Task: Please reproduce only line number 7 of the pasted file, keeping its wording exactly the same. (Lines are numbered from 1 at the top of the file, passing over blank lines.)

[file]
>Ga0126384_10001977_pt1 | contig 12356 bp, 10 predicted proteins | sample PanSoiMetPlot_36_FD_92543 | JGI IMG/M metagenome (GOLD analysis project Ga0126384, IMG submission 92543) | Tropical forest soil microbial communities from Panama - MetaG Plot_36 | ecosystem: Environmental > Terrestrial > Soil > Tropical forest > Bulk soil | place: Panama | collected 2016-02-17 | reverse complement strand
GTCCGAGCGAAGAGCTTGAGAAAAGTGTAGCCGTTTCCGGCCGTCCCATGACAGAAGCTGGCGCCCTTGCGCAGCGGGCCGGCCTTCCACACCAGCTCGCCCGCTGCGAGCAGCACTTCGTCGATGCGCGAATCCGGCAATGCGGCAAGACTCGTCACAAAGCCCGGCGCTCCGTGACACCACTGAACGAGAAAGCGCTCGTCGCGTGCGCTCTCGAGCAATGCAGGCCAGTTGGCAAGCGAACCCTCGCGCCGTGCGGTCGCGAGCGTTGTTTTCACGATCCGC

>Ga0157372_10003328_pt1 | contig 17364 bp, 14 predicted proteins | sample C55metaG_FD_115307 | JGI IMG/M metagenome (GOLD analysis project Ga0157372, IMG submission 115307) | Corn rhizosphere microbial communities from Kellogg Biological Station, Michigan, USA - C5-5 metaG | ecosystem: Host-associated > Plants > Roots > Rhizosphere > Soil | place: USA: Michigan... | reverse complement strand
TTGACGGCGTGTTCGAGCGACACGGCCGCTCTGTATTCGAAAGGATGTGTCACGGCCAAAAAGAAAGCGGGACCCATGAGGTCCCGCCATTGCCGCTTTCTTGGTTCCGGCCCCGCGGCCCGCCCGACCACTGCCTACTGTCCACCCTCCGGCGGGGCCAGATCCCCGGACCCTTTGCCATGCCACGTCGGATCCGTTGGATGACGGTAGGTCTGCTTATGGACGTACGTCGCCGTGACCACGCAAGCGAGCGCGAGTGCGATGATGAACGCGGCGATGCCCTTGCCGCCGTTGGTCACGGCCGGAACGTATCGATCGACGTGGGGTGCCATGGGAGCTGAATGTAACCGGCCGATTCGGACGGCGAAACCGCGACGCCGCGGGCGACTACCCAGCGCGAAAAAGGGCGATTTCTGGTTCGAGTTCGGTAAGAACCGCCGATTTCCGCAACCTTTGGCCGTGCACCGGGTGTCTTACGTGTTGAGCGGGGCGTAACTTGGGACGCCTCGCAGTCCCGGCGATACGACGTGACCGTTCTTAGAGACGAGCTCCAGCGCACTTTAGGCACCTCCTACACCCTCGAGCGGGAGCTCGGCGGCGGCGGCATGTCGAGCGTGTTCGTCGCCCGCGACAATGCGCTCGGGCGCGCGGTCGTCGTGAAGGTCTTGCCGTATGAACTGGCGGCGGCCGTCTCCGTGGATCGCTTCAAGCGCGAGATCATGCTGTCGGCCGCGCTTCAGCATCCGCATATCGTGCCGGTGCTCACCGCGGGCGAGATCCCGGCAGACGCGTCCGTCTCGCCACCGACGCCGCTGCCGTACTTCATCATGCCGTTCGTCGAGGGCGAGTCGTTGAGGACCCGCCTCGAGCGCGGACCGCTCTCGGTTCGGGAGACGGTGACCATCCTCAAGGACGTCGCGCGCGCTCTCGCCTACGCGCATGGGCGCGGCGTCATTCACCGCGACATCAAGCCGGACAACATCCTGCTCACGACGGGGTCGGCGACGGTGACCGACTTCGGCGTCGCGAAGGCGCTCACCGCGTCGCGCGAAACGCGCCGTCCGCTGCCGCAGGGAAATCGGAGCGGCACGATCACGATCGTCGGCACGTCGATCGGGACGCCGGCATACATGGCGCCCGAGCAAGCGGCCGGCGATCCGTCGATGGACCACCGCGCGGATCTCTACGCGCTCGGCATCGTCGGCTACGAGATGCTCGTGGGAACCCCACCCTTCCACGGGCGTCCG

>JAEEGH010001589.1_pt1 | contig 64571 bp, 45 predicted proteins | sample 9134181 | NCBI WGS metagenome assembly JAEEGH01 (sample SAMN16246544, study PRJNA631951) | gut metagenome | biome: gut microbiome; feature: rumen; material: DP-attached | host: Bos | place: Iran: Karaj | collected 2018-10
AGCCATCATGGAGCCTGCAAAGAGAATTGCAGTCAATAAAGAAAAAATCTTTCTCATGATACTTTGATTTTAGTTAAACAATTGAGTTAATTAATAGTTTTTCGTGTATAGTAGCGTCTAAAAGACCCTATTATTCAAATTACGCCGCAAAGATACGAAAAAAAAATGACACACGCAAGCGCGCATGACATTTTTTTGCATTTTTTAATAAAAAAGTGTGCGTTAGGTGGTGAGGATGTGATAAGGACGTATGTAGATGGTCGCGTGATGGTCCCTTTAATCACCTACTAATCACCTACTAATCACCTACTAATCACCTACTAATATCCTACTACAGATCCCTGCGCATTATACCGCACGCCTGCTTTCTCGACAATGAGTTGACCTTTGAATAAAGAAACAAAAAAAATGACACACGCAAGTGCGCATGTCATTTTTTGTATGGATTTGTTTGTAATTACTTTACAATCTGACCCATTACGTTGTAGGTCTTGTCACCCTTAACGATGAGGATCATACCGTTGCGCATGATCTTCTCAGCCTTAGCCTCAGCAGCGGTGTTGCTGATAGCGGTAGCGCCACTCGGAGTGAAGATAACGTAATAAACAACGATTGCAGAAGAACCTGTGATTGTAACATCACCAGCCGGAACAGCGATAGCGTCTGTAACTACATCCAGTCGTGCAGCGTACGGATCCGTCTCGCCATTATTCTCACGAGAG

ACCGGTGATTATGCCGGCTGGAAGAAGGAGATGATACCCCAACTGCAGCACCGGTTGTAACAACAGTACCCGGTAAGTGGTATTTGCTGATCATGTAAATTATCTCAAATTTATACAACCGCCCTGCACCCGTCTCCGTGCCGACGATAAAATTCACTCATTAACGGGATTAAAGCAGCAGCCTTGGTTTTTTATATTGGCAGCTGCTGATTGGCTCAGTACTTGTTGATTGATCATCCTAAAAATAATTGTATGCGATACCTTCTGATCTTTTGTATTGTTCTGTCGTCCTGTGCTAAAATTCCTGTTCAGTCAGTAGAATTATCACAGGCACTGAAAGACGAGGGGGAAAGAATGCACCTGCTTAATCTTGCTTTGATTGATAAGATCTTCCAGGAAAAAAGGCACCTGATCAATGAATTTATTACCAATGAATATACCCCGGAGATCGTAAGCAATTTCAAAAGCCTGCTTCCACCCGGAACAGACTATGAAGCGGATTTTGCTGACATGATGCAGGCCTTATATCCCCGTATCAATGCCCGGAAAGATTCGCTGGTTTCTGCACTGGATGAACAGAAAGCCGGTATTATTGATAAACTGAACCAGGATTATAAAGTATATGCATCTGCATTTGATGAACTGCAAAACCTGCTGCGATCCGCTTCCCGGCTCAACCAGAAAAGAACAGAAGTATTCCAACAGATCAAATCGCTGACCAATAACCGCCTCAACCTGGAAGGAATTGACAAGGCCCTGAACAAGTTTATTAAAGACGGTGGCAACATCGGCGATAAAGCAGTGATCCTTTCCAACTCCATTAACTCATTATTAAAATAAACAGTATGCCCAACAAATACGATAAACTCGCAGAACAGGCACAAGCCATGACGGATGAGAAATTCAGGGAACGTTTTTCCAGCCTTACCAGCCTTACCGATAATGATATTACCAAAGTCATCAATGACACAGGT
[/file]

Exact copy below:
ACCGGTGATTATGCCGGCTGGAAGAAGGAGATGATACCCCAACTGCAGCACCGGTTGTAACAACAGTACCCGGTAAGTGGTATTTGCTGATCATGTAAATTATCTCAAATTTATACAACCGCCCTGCACCCGTCTCCGTGCCGACGATAAAATTCACTCATTAACGGGATTAAAGCAGCAGCCTTGGTTTTTTATATTGGCAGCTGCTGATTGGCTCAGTACTTGTTGATTGATCATCCTAAAAATAATTGTATGCGATACCTTCTGATCTTTTGTATTGTTCTGTCGTCCTGTGCTAAAATTCCTGTTCAGTCAGTAGAATTATCACAGGCACTGAAAGACGAGGGGGAAAGAATGCACCTGCTTAATCTTGCTTTGATTGATAAGATCTTCCAGGAAAAAAGGCACCTGATCAATGAATTTATTACCAATGAATATACCCCGGAGATCGTAAGCAATTTCAAAAGCCTGCTTCCACCCGGAACAGACTATGAAGCGGATTTTGCTGACATGATGCAGGCCTTATATCCCCGTATCAATGCCCGGAAAGATTCGCTGGTTTCTGCACTGGATGAACAGAAAGCCGGTATTATTGATAAACTGAACCAGGATTATAAAGTATATGCATCTGCATTTGATGAACTGCAAAACCTGCTGCGATCCGCTTCCCGGCTCAACCAGAAAAGAACAGAAGTATTCCAACAGATCAAATCGCTGACCAATAACCGCCTCAACCTGGAAGGAATTGACAAGGCCCTGAACAAGTTTATTAAAGACGGTGGCAACATCGGCGATAAAGCAGTGATCCTTTCCAACTCCATTAACTCATTATTAAAATAAACAGTATGCCCAACAAATACGATAAACTCGCAGAACAGGCACAAGCCATGACGGATGAGAAATTCAGGGAACGTTTTTCCAGCCTTACCAGCCTTACCGATAATGATATTACCAAAGTCATCAATGACACAGGT